Nausea in pregnancy is very common but it is astonishing that so little data are available concerning the cause and course of this disorder. A questionnaire was mailed to all women who had given birth to at least 3 children, the last delivered in 1980 or 1981 in our department. 244 (75%) responded, mean age 33 years, range 23–45. A total of 948 pregnancies resulted in 855 children, 56 spontaneous and 25 legal abortions, 8 twins and 4 ectopics. 70% of all pregnancies were associated with nausea and 52% of the patients always experienced nausea during their pregnancies, while 17% never and 31 % only occasionally felt sick. For 91 % of the cases, the onset of nausea was during the first 3 months. There was no difference concerning intensity, ‘peak nausea’ or onset, whereas duration decreased with subsequent pregnancies. 7 of 8 women with twin pregnancies complained of nausea, contrasting to 50% with spontaneous and 80% with legal abortions. Age, smoking or ‘pregnancy complications’ did not correlate with nausea. There were, however, correlations (p < 0.05) between nausea and gallbladder disease, gastritis and allergy. All patients with gallbladder disease had nausea and so had 90% of those with allergy and gastritis. There was also a strong correlation (p < 0.001) between nausea in pregnancy and ‘intolerance’ of oral contraceptives, as 98% of these women experienced nausea. The data obtained do not support a correlation between HCG and emesis gravidarum, but rather suggest an association with steroidal hormones and liver function.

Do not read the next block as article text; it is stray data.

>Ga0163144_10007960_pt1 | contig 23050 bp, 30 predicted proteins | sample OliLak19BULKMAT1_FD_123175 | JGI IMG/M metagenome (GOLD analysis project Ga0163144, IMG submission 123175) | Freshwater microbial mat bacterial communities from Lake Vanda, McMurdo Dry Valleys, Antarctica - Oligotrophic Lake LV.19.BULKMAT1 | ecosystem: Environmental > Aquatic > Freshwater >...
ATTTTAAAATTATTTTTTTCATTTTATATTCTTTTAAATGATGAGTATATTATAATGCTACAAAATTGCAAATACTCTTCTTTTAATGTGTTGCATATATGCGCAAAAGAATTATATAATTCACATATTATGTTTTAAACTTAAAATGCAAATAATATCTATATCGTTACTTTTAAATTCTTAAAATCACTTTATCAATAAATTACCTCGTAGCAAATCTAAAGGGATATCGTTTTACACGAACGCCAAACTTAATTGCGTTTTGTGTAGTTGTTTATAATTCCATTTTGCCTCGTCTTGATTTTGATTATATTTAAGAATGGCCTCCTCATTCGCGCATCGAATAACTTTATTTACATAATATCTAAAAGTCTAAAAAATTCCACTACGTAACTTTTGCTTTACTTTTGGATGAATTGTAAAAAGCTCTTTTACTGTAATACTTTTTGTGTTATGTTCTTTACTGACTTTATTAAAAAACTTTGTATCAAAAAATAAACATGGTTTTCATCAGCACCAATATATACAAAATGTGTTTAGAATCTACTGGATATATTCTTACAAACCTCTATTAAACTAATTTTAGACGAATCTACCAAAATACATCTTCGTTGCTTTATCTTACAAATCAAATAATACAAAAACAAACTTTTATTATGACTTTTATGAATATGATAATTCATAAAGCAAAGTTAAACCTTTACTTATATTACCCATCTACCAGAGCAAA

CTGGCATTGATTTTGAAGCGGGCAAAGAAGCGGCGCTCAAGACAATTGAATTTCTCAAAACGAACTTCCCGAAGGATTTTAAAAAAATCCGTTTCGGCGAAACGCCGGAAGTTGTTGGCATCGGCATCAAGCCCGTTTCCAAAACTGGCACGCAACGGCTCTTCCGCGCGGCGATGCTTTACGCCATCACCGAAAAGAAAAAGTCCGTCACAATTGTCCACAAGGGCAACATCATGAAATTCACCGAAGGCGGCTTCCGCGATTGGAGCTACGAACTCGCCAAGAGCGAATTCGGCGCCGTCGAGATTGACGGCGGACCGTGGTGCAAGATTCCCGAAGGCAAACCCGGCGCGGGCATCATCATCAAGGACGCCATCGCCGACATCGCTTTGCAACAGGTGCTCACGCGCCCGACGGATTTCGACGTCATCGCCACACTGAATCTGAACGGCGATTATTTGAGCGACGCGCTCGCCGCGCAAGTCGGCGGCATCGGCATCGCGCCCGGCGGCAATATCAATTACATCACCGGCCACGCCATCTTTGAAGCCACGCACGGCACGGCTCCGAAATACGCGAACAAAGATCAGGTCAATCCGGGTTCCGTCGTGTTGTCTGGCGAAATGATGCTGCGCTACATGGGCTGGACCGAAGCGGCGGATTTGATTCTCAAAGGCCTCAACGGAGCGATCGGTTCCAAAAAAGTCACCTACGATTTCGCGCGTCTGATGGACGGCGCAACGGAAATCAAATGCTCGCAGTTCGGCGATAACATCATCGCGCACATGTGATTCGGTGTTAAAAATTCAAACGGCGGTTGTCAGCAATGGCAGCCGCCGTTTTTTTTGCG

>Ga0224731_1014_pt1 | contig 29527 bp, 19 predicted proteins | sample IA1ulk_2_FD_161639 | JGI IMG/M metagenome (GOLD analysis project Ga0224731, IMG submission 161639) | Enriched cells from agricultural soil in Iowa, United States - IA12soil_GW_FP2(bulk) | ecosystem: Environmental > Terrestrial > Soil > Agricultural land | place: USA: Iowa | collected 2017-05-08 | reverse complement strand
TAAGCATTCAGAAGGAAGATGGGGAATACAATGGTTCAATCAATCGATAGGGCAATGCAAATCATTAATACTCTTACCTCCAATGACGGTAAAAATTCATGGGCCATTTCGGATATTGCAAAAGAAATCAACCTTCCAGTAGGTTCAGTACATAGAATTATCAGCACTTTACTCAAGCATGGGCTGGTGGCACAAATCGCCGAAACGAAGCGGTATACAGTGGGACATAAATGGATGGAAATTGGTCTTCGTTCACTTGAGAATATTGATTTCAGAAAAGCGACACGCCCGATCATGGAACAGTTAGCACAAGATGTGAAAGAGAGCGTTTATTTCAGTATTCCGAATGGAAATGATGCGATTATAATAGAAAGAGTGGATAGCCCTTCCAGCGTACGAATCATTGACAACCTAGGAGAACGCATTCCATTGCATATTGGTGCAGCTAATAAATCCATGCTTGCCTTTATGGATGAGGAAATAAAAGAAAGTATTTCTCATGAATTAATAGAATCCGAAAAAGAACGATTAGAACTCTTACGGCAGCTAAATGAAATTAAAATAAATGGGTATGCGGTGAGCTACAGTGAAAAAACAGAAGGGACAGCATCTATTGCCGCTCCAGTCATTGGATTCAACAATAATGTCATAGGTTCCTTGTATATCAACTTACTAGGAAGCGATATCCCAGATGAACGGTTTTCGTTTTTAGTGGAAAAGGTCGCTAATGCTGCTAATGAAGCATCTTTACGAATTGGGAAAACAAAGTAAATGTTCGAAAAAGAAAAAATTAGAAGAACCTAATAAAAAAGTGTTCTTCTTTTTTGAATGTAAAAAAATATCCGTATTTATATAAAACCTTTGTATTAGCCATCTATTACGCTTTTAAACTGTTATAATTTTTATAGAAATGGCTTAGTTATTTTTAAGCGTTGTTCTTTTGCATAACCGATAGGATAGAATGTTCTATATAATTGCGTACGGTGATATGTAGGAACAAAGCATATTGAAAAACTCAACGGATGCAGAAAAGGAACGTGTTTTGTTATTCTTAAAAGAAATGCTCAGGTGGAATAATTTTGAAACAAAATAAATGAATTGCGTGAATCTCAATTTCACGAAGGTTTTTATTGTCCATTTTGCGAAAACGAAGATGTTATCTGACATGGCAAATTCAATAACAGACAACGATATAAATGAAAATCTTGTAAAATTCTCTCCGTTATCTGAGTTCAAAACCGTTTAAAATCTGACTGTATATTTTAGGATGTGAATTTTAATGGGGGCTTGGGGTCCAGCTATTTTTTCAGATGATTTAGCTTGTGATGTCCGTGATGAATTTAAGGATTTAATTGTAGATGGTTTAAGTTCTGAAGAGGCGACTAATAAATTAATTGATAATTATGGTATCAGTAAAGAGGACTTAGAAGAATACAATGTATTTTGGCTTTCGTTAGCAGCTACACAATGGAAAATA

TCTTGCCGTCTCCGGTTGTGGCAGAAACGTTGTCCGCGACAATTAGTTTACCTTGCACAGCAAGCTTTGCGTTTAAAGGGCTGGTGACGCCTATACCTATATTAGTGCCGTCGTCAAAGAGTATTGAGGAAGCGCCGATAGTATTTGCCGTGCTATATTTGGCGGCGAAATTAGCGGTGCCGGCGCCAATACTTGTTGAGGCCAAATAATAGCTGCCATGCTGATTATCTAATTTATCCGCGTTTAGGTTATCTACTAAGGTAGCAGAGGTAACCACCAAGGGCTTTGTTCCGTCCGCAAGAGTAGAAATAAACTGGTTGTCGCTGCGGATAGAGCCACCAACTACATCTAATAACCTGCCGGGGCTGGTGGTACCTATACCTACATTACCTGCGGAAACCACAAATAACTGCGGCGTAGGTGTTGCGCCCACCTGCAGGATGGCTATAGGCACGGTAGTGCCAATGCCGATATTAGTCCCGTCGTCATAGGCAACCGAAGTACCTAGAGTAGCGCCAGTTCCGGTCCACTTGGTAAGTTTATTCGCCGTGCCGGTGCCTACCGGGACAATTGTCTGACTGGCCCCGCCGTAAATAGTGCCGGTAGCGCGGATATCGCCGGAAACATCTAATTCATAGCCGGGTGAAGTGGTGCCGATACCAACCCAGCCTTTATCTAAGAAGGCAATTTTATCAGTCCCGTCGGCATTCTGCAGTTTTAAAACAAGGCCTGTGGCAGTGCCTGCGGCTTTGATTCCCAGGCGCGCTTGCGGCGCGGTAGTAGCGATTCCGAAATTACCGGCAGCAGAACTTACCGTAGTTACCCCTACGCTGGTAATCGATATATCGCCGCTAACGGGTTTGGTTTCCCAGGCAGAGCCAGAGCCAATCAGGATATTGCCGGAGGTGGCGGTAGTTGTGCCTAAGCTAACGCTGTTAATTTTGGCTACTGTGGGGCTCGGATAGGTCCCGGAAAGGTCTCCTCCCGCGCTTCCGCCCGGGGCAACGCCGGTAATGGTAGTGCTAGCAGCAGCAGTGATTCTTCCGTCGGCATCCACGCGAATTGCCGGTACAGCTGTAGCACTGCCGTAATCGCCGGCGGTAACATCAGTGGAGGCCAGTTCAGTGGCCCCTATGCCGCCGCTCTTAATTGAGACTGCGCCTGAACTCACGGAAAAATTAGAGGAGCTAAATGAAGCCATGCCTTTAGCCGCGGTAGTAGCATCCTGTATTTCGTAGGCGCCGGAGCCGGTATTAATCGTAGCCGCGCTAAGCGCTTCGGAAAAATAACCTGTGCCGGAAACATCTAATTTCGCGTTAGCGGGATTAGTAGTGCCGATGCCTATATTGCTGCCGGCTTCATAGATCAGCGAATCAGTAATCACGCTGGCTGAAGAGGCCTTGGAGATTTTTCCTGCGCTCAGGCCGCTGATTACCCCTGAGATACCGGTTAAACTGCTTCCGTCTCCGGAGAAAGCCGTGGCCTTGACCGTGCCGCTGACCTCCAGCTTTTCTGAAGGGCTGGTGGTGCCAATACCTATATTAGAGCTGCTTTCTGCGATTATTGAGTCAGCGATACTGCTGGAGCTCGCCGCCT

This content is only available via PDF.
Copyright / Drug Dosage / Disclaimer
Copyright: All rights reserved. No part of this publication may be translated into other languages, reproduced or utilized in any form or by any means, electronic or mechanical, including photocopying, recording, microcopying, or by any information storage and retrieval system, without permission in writing from the publisher.
Drug Dosage: The authors and the publisher have exerted every effort to ensure that drug selection and dosage set forth in this text are in accord with current recommendations and practice at the time of publication. However, in view of ongoing research, changes in government regulations, and the constant flow of information relating to drug therapy and drug reactions, the reader is urged to check the package insert for each drug for any changes in indications and dosage and for added warnings and precautions. This is particularly important when the recommended agent is a new and/or infrequently employed drug.
Disclaimer: The statements, opinions and data contained in this publication are solely those of the individual authors and contributors and not of the publishers and the editor(s). The appearance of advertisements or/and product references in the publication is not a warranty, endorsement, or approval of the products or services advertised or of their effectiveness, quality or safety. The publisher and the editor(s) disclaim responsibility for any injury to persons or property resulting from any ideas, methods, instructions or products referred to in the content or advertisements.
You do not currently have access to this content.